In December last year, we published a research article pointing to the vast valuation differential within Western equity markets and asked whether those could still be justified (the answer was no).
Back then, the most expensive 10% of companies in Europe fetched forward-looking Price/Earnings multiples of more than 45x, while the cheapest corporations were trading for less than 9x. In the U.S., the land of unlimited opportunities, the development was even more extreme as companies in the highest-priced decile reached prices of at least 50x earnings at a time were the cheapest corner of the market asked for less than 10x. Contrary to the popular narrative of the magnificent power of network effects, we also found that there was no corresponding divergence in fundamental performance between the cheapest and most expensive companies.
Aside from the magnitude of the valuation differential, which easily surpassed what was observed during the Dotcom bubble, the speed of the multiples expansion was particularly concerning. However, this episode also illustrates well why timing the market, sectors, styles or individual stocks is so incredibly challenging.
As the updated chart below shows, multiples in the more expensive corners of the market were clearly elevated already since 2015 and surpassed the previous record observed during the internet bubble during the year 2020.
Markets didn't care, though, and products such as the Ark Innovation fund raised billions while investors who refused to participate in this final bull run were left with bitter underperformance. It comes down to the simple realization that valuation multiples are generally poor timing indicators. A famous quote by Warren Buffet stated that "only when the tide goes out do you discover who's been swimming naked". Nevertheless, even the most beautiful swim trunks are useless if you drown before the tide goes out.
Second, they (those who disagree with market efficiency)always claim they know a man, a bank, or a fund that does do better. Alas, anecdotes are not science. And once Wharton School dissertations seek to quantify the performers, these have a tendency to evaporate into the air – or, at least, into statistically insignificant t-statistics. (Paul Samuelson)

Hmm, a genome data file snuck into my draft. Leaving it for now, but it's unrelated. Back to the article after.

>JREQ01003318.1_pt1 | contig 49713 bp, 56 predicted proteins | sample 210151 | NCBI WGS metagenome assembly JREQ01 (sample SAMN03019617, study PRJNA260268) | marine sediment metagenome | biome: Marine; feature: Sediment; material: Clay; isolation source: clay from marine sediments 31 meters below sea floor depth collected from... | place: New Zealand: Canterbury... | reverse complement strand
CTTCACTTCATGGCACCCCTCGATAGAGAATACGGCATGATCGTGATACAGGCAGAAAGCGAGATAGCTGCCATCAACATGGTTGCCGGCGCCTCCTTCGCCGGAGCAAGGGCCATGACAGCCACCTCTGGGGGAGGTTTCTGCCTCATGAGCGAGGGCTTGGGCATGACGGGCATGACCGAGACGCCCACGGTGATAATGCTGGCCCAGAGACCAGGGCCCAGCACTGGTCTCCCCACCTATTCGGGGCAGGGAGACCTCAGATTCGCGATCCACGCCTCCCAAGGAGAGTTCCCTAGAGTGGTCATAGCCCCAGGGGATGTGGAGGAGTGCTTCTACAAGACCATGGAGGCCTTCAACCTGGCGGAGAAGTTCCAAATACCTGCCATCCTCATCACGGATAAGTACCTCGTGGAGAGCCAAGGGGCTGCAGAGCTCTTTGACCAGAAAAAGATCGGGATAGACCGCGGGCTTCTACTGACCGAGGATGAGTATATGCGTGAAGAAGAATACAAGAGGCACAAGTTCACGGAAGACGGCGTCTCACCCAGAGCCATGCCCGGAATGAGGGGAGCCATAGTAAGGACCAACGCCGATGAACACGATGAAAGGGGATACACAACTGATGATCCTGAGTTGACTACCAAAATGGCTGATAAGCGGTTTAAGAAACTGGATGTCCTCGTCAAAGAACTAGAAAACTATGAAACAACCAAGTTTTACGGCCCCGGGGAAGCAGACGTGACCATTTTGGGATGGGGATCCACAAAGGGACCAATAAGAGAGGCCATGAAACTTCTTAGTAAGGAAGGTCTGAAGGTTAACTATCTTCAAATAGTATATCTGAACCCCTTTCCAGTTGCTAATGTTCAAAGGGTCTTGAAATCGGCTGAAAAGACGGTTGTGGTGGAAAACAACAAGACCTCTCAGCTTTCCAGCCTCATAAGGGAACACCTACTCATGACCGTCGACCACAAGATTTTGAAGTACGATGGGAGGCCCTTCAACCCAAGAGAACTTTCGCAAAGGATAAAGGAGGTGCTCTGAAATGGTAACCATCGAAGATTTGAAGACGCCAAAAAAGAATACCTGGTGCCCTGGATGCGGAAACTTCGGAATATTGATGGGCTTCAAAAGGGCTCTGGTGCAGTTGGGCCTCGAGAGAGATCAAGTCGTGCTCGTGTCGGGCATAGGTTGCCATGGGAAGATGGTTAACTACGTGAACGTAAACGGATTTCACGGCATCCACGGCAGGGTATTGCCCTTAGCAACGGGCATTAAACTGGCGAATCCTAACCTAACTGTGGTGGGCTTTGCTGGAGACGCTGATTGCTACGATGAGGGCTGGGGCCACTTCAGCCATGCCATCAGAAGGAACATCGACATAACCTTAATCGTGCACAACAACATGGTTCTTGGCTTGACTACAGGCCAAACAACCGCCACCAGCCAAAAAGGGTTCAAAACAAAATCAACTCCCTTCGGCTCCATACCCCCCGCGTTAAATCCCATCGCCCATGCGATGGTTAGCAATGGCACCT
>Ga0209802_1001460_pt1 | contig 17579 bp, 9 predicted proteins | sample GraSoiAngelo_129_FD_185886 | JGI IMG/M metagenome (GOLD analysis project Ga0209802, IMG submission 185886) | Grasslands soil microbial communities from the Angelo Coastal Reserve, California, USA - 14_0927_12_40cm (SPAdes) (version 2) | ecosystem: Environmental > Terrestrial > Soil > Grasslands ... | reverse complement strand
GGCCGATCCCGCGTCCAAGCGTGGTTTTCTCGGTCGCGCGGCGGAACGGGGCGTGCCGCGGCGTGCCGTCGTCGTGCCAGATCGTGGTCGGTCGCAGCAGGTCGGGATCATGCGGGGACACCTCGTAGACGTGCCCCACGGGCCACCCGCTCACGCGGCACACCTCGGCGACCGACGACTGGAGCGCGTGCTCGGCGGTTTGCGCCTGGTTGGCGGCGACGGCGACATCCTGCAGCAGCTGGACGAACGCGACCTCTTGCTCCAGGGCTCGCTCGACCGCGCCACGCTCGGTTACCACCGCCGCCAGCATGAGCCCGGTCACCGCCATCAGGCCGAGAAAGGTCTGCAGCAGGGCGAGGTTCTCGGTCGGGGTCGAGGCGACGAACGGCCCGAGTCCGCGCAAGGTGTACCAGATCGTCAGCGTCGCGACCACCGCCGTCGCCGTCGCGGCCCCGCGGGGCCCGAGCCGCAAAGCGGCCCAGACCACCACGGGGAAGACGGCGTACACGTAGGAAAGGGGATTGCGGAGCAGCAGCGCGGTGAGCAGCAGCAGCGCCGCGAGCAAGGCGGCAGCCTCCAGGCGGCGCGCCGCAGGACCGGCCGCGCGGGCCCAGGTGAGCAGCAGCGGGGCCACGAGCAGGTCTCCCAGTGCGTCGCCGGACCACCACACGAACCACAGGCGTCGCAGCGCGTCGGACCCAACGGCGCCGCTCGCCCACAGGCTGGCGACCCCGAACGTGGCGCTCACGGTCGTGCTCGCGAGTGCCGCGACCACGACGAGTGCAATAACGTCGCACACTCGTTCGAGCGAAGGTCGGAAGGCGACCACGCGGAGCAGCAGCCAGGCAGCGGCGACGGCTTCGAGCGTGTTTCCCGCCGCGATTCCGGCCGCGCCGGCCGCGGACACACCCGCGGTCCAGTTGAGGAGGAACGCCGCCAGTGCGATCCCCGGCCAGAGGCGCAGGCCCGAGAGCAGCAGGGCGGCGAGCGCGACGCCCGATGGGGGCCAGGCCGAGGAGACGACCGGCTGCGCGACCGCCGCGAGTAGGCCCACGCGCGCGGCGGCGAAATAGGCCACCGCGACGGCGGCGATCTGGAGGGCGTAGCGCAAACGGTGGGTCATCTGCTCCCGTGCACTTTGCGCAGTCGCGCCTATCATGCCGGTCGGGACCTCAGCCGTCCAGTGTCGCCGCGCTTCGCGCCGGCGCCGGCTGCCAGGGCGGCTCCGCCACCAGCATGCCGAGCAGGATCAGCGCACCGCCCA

Valuation dispersion frequently builds up slowly but is corrected quickly. Unfortunately, spotting it early is neither a masterpiece nor rewarding.
It requires a pronounced change in the fundamental assessment of markets and performance drivers to cause a major repricing. The recent case was triggered by fatigue in Covid bellwethers coinciding with absurd policy shifts in two significant economies (Russia and China). The latter added to inflationary pressures and forced Central Banks to rapidly adjust their rates outlook, ending a decade-long period of seemingly unconstrained monetary easing. So while last years market developments looked too much like textbook-material on irrational bubbles to ignore (which is why we eventually called it out), there remains the notion that things could have played out very differently (just think about the ketchup-bottle theory on inflation in 2021).
So where do we go from here?
Over the past two years, we have gotten used to seeing unprecedented events everywhere. Macroeconomic figures reached levels never observed before in their history, and broad market indices crashed and recovered at warp speed. The exponential outperformance of growth against the value and the subsequent crash, however, looks stunningly similar to the intra-market developments in 2000 and 2001. This could indicate further pain for aggressive-growth as the factor shredded all its outperformance generated previously since the launch of the index.
The crucial question is whether multiples contraction for expensive corporations comes to a halt somewhere around more recent levels or drops back to long-term averages.